Call and Response: Arts Magazine
From Minnesota Artists Exhibition Program
Ta-coumba Aiken: Call and Response
By Tamatha Sopinski Perlman
ST. PAUL ARTIST Ta-coumba Aiken’s new exhibition, “Call and Response” is a celebration of creativity, painting, and community. On view from November 16 through January 13, 2008, Aiken’s work fills the Minnesota Artists Exhibition Program (MAEP) Galleries with art he created “to heal the hearts and souls of people and communities by evoking a positive spirit.”
While “Call and Response” is in name a solo endeavor, in spirit it is an expansive call to artists, children, community members, and museum visitors. Aiken “calls” with a barrage of color that meanders and circles around the canvases, creating complex lines that slowly reveal themselves as forms and figures. In Heart Menders, just a small shift of perspective allows one to see faces and hands emerging from these lines. Aiken calls this “spirit writing.” With no specific subject in mind, he lets the paint guide him. Interpretation is unique for each viewer. “Its your world,” Aiken said. “I’m just giving you the map to go with it.”
The paths these maps describe are not the only ways to their destinations. The imagery is not static, even for Aiken, who sees new forms emerge as relationships between paintings and meanings change over time. He said he often discovers something new in a painting, which he hadn’t considered before. Other images, as in the left panel of Call and Response II, integrate what Aiken calls “rhythm patterns”—images that repeat and connect as they leap across the canvas. This is the underlying structure of Aiken’s work. The language of his paintings is maintained through gesture; the lines and patterns come from within, creating a path that develops as it flows. Images emerge from beats that reside deep inside—African traditional beats, dance, and song. “Things that go to the deepest part of your soul are the things I paint,” the artist said.
Aiken’s work resounds in active, collective conversations. Creating murals for corporate offices, grain elevators, and parking ramps, he uses art as a healing device. He has allowed his paintings to be used as posters and flyers—almost any promotional material to bring attention to causes such as AIDS prevention and cure, children’s health, and shelter for the homeless. His self-portraits are not reflections painted from mirrors, but reflections of his commitment to community service. “My story is woven with other people’s lives,” he said. Hundreds of faces bubble and spiral to the surface as they emerge and re-emerge—representing ancestors, family, and friends who touch his life. As an artist, Aiken is always open to new ideas and perspectives. In preparation for this exhibition, he called friends to collaborate with him. The show includes textiles made with Robin Getsug Taple, windows with Seitu Jones and William Slack, paintings with Carei Thomas, and ceramics with Peter Jadoonath. Their integrated responses show how working with others inspires and creates an expanded whole. Aiken hopes the public will respond to the exhibition too.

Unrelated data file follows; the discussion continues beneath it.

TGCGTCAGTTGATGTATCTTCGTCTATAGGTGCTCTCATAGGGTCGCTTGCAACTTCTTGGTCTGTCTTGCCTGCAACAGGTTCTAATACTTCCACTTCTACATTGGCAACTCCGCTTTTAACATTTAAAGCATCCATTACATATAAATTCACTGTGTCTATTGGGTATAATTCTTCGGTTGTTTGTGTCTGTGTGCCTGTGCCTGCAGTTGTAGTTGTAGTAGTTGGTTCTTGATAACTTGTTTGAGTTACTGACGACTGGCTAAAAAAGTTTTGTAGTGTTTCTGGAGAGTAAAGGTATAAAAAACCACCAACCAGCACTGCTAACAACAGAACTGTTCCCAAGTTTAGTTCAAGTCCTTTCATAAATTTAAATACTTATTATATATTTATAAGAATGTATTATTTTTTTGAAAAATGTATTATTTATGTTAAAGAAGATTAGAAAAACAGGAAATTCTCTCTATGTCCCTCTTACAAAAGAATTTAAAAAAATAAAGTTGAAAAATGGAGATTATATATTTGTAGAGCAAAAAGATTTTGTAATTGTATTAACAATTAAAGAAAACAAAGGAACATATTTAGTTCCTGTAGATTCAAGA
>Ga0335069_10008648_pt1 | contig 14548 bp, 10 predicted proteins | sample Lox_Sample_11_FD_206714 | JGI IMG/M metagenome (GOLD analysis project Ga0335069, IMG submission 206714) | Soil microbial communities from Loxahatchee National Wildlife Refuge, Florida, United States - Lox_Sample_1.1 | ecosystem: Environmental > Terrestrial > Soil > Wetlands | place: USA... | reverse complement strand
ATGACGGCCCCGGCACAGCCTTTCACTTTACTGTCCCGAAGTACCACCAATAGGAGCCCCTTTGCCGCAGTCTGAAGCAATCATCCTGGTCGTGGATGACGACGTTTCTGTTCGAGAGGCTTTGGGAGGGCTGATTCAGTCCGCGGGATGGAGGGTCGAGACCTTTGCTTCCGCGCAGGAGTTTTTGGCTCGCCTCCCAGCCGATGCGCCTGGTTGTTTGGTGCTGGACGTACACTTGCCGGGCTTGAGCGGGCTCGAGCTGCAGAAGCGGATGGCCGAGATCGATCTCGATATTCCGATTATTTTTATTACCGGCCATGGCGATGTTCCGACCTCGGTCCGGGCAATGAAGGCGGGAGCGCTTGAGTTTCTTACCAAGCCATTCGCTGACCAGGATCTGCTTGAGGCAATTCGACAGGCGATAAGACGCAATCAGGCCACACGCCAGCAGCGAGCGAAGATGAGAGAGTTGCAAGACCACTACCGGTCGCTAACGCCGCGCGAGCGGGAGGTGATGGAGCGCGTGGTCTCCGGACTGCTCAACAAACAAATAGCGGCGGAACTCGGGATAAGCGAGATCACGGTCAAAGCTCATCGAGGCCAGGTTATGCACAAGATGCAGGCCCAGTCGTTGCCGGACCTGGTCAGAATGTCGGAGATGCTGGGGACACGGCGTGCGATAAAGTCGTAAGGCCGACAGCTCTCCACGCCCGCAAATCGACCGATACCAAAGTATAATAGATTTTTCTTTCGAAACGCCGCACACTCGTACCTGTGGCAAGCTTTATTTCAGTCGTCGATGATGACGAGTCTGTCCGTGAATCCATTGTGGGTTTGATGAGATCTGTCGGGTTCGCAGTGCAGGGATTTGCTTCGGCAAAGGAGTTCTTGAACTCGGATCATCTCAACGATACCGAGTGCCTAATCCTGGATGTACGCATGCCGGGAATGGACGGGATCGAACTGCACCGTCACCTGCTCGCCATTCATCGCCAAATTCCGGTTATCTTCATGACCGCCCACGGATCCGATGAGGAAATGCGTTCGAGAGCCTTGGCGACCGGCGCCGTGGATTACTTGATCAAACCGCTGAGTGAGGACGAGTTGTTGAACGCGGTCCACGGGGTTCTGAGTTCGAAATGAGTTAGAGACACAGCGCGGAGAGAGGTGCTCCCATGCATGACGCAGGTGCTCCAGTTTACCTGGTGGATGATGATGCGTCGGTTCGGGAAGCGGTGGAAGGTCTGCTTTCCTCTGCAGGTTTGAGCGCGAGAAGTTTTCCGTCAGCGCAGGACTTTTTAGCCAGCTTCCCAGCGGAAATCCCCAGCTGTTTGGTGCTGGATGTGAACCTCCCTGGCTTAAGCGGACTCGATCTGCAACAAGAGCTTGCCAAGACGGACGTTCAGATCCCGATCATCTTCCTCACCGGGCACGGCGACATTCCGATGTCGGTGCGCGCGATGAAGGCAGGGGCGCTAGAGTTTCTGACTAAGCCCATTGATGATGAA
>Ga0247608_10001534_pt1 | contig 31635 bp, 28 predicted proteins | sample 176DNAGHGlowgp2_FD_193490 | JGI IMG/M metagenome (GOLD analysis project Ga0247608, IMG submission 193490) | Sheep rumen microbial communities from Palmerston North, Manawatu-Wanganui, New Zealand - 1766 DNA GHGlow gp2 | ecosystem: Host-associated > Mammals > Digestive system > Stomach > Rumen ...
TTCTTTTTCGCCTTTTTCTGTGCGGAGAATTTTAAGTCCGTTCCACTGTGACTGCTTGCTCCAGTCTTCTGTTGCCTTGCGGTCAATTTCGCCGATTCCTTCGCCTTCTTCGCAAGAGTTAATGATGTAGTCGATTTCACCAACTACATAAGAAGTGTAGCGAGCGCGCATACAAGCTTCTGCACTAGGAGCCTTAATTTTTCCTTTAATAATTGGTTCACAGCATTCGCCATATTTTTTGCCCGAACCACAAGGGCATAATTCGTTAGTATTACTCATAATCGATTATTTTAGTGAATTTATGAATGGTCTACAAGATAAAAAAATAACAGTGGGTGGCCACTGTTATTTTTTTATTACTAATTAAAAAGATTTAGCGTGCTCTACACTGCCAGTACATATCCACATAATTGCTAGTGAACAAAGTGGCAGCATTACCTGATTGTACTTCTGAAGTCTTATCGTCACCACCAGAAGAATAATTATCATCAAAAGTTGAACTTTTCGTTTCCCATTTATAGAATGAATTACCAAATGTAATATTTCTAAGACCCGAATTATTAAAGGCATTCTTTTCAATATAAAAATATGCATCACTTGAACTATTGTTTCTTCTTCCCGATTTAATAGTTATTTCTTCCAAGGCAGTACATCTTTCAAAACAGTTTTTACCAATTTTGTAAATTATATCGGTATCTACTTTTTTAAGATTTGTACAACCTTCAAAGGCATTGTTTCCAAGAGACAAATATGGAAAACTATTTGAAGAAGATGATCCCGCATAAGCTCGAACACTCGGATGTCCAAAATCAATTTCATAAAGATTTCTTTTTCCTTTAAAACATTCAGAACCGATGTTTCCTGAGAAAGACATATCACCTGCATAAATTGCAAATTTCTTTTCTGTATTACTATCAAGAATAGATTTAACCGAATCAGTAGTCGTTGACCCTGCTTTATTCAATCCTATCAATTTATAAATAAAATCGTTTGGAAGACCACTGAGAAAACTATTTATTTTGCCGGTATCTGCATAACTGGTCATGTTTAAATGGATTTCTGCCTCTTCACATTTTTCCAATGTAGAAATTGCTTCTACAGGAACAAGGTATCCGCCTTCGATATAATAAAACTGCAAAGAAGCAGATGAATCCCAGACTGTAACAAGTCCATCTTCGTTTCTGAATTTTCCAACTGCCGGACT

The collaboration with Jadoonath is an interactive mosaic, allowing visitors to arrange shards of ceramic tiles to make their own collaborations with the artist. There is also an opportunity for visitors to communicate with the artists through the MAEPedia, the MAEP’s Web site that allows users to enter the conversation. Aiken strives to bring fine art to a public arena where viewers can become active participants. His ultimate goal as an artist, teacher, and community activist is to positively affect peoples’ lives. “This is my calling,” he said, “and this is my response.”
Tamatha Sopinski Perlman is MAEP Program Associate at the Minneapolis Institute of Arts.
Citation: Tamatha Sopinski Perlman, "Ta-coumba Aiken: Call and Response," Arts 30, No. 6 (November/December 2007): 14-15.